14 comments:

Anonymous said...

I'd gladly take a 6-week furlough. Hopefully it can be taken all at once or at least on Fridays/Mondays.

Not quite what teachers get, but a good start.

Anonymous said...

SSA will not furlough, it just wont happen. The cost of figuring out how to adjust payroll deductions for healthcare, TSP, vacation accured, and on and on is way too much.

BTW if you are bragging about being able to go 6 weeks without pay and little notice, then you a just feeding the people that say federal employees are overpaid.

Anonymous said...

Maybe the SS folks should go hang out at some convention like the greedy defense workers (that really should be canned) and put on some t-shirts that say "save our jobs."

Anonymous said...

@ anon 12:45.

1. I think it's only common sense to have the ability to weather brief periods of unemployment. My father told me to always have the ability to go 6 months without a paycheck because you never know when that might happen.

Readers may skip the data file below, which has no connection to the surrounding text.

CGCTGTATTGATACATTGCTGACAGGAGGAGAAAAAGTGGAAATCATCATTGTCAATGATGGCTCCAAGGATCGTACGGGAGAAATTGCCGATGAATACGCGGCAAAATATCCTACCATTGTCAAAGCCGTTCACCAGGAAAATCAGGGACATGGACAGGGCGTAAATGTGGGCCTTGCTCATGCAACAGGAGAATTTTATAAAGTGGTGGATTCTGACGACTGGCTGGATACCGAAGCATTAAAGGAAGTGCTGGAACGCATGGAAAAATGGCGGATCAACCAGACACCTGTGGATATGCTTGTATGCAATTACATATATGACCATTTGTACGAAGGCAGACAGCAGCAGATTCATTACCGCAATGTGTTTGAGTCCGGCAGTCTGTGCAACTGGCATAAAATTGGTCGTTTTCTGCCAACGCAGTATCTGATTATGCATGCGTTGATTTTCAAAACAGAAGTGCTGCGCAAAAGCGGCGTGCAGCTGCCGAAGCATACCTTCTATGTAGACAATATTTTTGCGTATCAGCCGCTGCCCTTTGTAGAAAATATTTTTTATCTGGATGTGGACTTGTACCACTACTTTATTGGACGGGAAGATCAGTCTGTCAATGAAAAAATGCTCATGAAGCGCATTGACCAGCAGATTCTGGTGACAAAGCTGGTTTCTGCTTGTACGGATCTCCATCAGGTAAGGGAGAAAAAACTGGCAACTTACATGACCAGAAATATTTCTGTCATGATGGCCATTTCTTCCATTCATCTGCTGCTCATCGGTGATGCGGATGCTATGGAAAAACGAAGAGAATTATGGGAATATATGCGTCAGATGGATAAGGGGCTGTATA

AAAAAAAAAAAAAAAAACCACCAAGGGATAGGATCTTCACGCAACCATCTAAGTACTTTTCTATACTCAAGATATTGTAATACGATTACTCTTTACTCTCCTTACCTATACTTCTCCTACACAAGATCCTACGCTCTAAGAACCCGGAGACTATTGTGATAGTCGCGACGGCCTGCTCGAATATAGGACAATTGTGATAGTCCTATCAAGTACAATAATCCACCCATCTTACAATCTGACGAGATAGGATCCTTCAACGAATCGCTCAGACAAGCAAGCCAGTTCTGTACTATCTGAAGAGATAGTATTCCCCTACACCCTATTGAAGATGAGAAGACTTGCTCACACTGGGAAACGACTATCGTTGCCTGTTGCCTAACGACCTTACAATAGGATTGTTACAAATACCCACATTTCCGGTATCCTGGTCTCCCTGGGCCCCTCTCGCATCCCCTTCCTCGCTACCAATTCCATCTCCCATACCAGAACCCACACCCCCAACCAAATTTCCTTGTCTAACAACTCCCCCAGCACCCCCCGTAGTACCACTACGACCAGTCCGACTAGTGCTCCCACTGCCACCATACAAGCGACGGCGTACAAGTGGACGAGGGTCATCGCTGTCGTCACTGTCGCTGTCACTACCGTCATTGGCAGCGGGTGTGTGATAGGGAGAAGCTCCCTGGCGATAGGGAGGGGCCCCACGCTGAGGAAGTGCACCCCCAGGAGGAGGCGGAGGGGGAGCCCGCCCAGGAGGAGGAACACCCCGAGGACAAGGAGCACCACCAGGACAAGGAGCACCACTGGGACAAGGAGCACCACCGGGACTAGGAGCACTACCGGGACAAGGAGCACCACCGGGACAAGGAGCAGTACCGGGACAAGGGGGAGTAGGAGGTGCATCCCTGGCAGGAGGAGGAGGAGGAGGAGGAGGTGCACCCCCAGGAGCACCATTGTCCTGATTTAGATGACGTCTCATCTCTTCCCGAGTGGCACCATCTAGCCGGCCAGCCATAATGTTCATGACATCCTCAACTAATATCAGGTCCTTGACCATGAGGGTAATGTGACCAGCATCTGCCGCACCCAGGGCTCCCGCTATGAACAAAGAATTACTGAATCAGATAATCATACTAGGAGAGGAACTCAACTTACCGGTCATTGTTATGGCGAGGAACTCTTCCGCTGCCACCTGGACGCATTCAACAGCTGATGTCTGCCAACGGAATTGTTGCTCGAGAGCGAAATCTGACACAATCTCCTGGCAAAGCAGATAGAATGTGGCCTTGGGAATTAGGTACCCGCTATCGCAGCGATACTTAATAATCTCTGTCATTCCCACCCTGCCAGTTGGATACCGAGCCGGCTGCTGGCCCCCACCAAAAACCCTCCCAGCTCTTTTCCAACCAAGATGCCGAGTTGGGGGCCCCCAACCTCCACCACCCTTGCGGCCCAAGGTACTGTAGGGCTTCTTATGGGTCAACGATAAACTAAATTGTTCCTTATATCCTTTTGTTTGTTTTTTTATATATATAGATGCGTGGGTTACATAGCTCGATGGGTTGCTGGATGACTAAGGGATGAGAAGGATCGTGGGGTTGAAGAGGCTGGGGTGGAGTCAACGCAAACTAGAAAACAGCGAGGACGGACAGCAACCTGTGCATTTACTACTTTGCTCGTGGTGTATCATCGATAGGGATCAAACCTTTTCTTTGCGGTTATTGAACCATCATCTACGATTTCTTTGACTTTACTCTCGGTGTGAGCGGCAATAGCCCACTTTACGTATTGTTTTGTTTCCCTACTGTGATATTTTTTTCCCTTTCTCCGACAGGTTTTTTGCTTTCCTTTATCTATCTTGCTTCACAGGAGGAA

2. Many people have a spouse or significant other that contributes to overall household earnings. My ability to go 6 weeks without pay is not, in any way, an indication that govt. empployees are overpaid. It's an indication that I reside in a fiscally responsible household.

Anonymous said...

Agree with 2pm.

I have almost a full year of expenses saved, but it was done over the course of 14yrs and passing on a new car, fancy vacations, etc.

Granted, being able to save money is probably being "overpaid" in the conservative eyes because they want the norm to be $40k household income for everyone but business owners and their inner circle

Anonymous said...

RIF all those new OGC attorneys & ODAR ALJs & support staff. Last hired, first fired.

Anonymous said...

Hmmm, I would love to have 6 weeks salary laying around, unfortunately I am in a one income family with a disabled child. All the Dr's appts, therapy, ect. gets expensive, and makes it nearly impossible to accumulate 6 months salary. Even if my spouse was working instead of caring for/teaching my child, we would be shelling out thousands per month for a nanny. You are unable to lump everyone in the same category of spending too much on fancy cars and extravagant vacations for not having a $50K savings account. BTW both of our vehicles have 120K and are 7 yrs old and 17 yrs old and our last vacation was 5 years ago.